• Works within a 150 air-mile radius of their normal work reporting location and return there each day.

If your employee meets the criteria for using the non-CDL short-haul exception, he/she must not:

  • Drive for more than 11 hours following 10 consecutive hours off duty;
  • Drive past the 14th hour after coming on duty 5 days in any period of 7 consecutive days; and
  • Drive past the 16th hour after coming on duty 2 days in any period of 7 consecutive days.
  • Drive after being on duty 60 hours in any 7 consecutive days or 70 hours in any 8 consecutive days (unless you took 34 consecutive hours off to restart a 7/8-day period that meets the conditions listed above).

Under this exception, your employee is not required to keep a log book, but must keep accurate and true time records for 6 months showing:stack of paperwork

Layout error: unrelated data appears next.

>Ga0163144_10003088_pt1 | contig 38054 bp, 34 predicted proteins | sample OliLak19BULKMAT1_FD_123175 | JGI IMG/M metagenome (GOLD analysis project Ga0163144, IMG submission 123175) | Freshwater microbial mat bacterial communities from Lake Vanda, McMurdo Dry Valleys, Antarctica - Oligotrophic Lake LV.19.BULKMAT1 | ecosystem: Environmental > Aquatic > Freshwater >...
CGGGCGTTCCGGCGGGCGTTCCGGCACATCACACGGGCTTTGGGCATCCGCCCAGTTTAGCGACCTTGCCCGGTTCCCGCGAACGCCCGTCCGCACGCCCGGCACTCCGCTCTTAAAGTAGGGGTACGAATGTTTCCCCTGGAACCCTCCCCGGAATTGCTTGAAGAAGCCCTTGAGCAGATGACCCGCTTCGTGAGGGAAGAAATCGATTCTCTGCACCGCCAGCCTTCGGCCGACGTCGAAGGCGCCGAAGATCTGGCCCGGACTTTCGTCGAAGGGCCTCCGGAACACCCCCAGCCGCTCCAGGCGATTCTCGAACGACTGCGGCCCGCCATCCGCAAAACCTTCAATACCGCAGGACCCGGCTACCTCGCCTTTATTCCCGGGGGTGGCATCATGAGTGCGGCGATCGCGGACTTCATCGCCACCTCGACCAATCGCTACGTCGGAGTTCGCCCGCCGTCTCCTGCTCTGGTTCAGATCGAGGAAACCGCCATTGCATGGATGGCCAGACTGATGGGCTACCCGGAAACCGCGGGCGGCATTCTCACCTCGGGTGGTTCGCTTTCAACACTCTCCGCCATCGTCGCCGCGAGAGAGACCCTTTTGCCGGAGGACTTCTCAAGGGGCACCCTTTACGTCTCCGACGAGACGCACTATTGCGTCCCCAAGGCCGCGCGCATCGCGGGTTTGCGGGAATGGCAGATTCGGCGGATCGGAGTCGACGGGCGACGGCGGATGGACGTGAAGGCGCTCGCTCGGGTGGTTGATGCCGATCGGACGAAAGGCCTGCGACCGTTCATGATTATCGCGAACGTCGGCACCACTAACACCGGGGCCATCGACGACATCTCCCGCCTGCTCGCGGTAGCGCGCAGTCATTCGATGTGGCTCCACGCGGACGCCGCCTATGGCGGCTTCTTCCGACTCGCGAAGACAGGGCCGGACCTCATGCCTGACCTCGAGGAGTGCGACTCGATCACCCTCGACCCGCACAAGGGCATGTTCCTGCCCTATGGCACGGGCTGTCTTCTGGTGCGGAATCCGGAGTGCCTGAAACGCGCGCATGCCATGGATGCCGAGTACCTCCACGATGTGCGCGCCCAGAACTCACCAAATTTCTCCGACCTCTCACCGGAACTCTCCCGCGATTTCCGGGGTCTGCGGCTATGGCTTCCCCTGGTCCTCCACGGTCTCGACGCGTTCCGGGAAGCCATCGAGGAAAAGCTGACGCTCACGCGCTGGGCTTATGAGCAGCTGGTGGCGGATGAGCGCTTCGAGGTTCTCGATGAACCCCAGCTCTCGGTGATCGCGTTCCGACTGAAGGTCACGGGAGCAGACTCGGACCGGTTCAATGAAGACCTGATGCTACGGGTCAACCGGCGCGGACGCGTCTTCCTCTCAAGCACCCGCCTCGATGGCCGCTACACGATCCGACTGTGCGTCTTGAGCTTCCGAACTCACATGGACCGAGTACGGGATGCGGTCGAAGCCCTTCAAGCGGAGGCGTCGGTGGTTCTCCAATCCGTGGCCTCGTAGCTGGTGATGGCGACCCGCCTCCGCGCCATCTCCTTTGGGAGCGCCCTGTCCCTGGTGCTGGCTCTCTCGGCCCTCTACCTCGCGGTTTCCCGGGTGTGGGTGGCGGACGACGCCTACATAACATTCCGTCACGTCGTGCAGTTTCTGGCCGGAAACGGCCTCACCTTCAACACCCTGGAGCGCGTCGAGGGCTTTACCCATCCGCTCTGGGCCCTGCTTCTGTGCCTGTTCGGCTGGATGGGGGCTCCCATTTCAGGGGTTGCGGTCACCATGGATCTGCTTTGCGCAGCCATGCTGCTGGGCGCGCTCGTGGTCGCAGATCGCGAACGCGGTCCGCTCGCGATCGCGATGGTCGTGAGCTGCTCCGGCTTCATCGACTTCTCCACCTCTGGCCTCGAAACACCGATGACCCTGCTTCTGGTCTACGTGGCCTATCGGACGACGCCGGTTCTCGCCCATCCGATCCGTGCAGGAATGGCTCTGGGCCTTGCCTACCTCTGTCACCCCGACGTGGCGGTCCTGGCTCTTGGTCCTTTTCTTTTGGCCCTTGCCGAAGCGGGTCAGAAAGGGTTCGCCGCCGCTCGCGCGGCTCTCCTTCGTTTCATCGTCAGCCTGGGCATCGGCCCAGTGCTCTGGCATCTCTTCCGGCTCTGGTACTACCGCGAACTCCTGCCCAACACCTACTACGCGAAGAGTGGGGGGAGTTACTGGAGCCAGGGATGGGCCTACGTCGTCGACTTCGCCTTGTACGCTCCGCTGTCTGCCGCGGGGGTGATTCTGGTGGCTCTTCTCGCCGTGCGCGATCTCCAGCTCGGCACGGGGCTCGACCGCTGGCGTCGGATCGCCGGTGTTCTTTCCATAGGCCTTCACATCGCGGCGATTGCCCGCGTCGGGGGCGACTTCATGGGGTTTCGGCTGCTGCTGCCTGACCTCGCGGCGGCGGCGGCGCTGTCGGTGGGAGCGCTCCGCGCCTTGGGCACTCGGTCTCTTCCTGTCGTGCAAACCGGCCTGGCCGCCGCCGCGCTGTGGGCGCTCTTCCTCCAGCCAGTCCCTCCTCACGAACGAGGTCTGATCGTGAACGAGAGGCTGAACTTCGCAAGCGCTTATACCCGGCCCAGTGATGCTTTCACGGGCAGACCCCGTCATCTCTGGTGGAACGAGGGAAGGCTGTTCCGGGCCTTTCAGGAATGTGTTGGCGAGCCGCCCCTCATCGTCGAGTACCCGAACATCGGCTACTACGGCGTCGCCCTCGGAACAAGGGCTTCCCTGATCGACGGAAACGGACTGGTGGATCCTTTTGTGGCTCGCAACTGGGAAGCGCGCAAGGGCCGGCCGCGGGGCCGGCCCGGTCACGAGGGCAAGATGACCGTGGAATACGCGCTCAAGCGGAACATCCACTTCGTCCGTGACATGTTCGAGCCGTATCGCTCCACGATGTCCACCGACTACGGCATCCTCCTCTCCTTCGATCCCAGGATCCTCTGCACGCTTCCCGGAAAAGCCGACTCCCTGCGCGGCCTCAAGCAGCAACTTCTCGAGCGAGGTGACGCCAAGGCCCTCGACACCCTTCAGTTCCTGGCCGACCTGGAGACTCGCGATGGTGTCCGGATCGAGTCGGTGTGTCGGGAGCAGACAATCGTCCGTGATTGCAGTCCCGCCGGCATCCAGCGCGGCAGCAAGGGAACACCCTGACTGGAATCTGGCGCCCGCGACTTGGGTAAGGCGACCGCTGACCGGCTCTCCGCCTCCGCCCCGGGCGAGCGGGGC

• The time the driver reports for duty each day
  • The total number of hours the driver is on duty each day
  • The time the driver is released from duty each day
  • The total time for the preceding 7 days in accordance with Section 395.8(j)(2) for drivers used for the first time or intermittently

If your employee come under this exception, he/she is not eligible for the 100 air-mile radius exception, the 16-hour short-haul exception, or the split sleeper-berth provision.

How BigRoad Can Help

Our DashLink ELD allows you to easily use exceptions and ensure that all of your drivers' logs are accurate and easy-to-read. Our solution is simple, affordable, and flexible. Book a free demo now to learn more!

Request Demo

 

About the Author: Marc Moncion

Marc Moncion

Marc is the Head of Safety, Compliance & Regulatory Affairs for Fleet Complete. Marc is an author and industry subject matter expert that has worked in numerous senior transportation management roles for over 25 years, including an Inspector for the MTO. Marc sits on several Federal/State/Provincial regulatory bodies, and frequently provides commentary on emerging technology, best practices and regulatory affairs. In addition, Marc is a commercial driver’s licence (CLD) holder, and can drive all types of commercial vehicles in North America.